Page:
Do you remember the story of Job? Job was a very wealthy and powerful man, but to test Job, God allowed Satan to take nearly everything from Job, even giving him sores and boils on his whole body. Job wondered why this happened to him, and he came very close to blaming God. Toward the end of the book of Job, God confronted Job and humbled this man who nearly accused God of doing what was wrong. God asked of Job, “Where were you when I laid the foundation of the earth? Tell me, if you have understanding. 5 Who determined its measurements—surely you know! Or who stretched the line upon it? 6 On what were its bases sunk, or who laid its cornerstone, 7 when the morning stars sang together and all the sons of God shouted for joy? 8 Or who shut in the sea with doors when it burst out from the womb, 9 when I made clouds its garment and thick darkness its swaddling band, 10 and prescribed limits for it and set bars and doors, 11 and said, ‘Thus far shall you come, and no farther, and here shall your proud waves be stayed’?” (Job 38:4–11). Consider the greatness of the universe God made, and how detailed and exact everything is that God has fashioned! We truly do learn much about God’s greatness and glory just by noticing the world all around us.

Another way God has made himself known is through how he has made us, his human creatures. Many things about our own bodies—how amazing are our eyes and ears and heart and brain and on and on—also tell us about God’s wisdom and power, just as with the rest of creation. But in addition to this, God has made us with a deep inner understanding of things that are right and things that are wrong. When we lie to our brother or sister or to our parents, we can tell inside of us that this is wrong to do.

When we clean up our room or take out the garbage when our mom or dad ask us to, we know in our heart that this is the right thing to do. Where did this inner understanding of right and wrong come from? In Romans 2:14–15 Paul writes, “For when Gentiles, who do not have the law, by nature do what the law requires, they are a law to themselves, even though they do not have the law. 15 They show that the work of the law is written on their hearts, while their conscience also bears witness, and their conflicting thoughts accuse or even excuse them.” His point is this: people who don’t even have someone telling them that it’s wrong to lie or wrong to steal or wrong to murder still know in their own hearts about these things. God has taken something of his own standards of right and wrong and placed them in every human heart. So, not only is God powerful and wise and great, he also is holy and righteous and good. When we do wrong, we have no excuse, because we know from the inside that we should do what is right. God put this into our lives so we would know about right and wrong and so we would know that we are held responsible for what we do. But this also tells us about God—he always does what is right and good and worthy of praise. God is both great, and he is good.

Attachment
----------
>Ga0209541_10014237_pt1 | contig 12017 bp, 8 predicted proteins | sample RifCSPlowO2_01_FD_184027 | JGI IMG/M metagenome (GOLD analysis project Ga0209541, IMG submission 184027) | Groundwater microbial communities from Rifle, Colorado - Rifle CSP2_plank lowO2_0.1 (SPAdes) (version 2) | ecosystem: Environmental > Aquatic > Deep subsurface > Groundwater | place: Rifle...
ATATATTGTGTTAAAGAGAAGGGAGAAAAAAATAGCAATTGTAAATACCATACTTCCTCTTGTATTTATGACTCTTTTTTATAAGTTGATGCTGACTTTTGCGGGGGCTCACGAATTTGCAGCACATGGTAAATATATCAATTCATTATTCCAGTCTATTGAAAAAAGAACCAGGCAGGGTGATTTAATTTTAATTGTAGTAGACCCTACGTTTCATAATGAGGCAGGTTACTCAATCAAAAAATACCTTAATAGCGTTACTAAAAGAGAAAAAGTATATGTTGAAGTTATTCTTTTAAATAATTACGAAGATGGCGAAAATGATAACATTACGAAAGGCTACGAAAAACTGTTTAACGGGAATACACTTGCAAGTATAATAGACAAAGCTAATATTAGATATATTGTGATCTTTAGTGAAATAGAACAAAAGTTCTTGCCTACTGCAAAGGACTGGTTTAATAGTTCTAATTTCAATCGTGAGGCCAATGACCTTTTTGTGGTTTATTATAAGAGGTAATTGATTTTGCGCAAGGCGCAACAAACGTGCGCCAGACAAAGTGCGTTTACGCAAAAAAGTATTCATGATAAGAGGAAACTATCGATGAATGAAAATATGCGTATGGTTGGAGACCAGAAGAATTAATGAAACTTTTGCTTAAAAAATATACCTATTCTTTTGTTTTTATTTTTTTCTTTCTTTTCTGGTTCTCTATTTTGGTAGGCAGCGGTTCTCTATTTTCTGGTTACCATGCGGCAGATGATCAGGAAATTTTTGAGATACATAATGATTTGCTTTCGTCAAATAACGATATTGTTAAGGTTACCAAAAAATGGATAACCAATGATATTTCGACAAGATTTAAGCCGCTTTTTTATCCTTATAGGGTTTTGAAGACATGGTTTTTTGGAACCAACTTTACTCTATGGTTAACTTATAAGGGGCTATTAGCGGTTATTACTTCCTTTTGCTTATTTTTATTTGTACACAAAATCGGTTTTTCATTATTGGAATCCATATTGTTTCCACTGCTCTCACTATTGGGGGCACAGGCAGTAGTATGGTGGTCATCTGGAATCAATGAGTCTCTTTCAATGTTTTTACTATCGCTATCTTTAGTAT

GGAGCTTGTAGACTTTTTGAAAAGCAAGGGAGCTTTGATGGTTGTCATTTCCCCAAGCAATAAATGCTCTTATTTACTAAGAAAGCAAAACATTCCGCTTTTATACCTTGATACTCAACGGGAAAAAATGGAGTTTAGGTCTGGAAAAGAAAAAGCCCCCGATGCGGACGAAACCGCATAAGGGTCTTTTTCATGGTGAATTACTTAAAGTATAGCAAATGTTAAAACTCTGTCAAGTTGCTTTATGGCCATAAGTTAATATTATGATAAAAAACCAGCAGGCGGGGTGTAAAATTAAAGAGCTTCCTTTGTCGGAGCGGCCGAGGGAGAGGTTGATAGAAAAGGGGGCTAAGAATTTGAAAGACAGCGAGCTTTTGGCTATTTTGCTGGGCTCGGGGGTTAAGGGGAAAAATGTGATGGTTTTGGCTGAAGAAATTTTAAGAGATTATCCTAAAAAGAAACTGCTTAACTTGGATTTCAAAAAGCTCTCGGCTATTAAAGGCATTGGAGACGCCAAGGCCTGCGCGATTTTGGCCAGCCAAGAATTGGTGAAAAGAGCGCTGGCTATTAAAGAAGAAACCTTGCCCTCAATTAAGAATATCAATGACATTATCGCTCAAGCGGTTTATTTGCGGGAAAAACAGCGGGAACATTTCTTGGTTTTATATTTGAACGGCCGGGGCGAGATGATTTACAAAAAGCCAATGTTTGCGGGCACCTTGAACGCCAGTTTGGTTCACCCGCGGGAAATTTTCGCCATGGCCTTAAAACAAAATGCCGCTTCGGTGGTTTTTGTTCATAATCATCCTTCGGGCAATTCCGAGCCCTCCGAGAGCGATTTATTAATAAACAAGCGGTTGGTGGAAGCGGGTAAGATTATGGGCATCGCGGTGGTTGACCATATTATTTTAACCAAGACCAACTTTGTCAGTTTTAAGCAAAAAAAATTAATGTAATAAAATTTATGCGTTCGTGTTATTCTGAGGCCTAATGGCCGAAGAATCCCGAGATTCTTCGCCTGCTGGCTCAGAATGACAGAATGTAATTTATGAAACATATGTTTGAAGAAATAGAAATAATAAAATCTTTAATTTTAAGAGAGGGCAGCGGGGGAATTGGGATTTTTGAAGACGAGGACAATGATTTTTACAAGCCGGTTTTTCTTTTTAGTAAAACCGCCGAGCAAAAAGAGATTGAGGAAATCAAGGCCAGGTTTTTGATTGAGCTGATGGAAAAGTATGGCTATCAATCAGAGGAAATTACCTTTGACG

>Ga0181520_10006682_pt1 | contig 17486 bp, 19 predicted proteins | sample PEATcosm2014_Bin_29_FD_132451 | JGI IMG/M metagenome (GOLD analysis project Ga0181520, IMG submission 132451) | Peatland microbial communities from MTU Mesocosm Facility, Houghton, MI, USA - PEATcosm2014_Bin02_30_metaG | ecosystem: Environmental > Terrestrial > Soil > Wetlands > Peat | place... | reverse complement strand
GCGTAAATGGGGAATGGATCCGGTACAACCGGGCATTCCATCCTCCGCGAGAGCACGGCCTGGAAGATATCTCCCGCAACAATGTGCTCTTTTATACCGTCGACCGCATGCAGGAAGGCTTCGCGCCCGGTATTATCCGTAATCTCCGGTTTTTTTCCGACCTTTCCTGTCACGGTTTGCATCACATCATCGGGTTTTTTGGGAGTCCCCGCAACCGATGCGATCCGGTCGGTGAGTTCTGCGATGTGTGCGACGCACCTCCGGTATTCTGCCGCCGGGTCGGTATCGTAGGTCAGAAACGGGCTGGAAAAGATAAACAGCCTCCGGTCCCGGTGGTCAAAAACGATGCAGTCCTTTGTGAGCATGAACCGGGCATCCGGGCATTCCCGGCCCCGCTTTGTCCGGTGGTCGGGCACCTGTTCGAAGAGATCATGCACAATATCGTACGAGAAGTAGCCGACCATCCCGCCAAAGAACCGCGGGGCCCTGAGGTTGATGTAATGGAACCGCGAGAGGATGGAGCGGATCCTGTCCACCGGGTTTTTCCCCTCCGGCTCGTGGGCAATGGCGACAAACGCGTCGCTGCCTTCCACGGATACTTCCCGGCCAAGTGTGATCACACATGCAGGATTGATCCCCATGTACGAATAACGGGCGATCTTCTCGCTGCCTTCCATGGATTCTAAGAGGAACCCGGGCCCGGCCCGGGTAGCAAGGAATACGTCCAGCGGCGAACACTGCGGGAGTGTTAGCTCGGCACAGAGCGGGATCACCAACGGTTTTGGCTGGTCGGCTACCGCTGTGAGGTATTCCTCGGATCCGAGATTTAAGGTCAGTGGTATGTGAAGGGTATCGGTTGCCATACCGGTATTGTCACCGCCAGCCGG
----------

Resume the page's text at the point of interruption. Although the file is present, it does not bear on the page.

Questions for Thought

1. Can you think of some parts of creation that show just how great or powerful or wise or beautiful God is? What do they show about God, and how do they do this?

2. Have you ever noticed that little voice of your conscience within you warning you not to do something wrong or encouraging you to do what is right? Can you think of any examples from the past week when you noticed this?

Memory Verse
Psalm 19:1—“The heavens declare the glory of God, and the sky above proclaims his handiwork.”


God Talks—the Bible Is God’s True and Lasting Word

We’ve just learned that God has made known to us something of himself both through the world he has made and through the sense of right and wrong that he put into every human life. God’s greatness, wisdom, power, and beauty are shown in the created world. And God’s holiness, righteousness, goodness, and justice are shown through the senses of right and wrong we all have. So yes, God is both great, and God is good. He acts with power, but he always does what is right.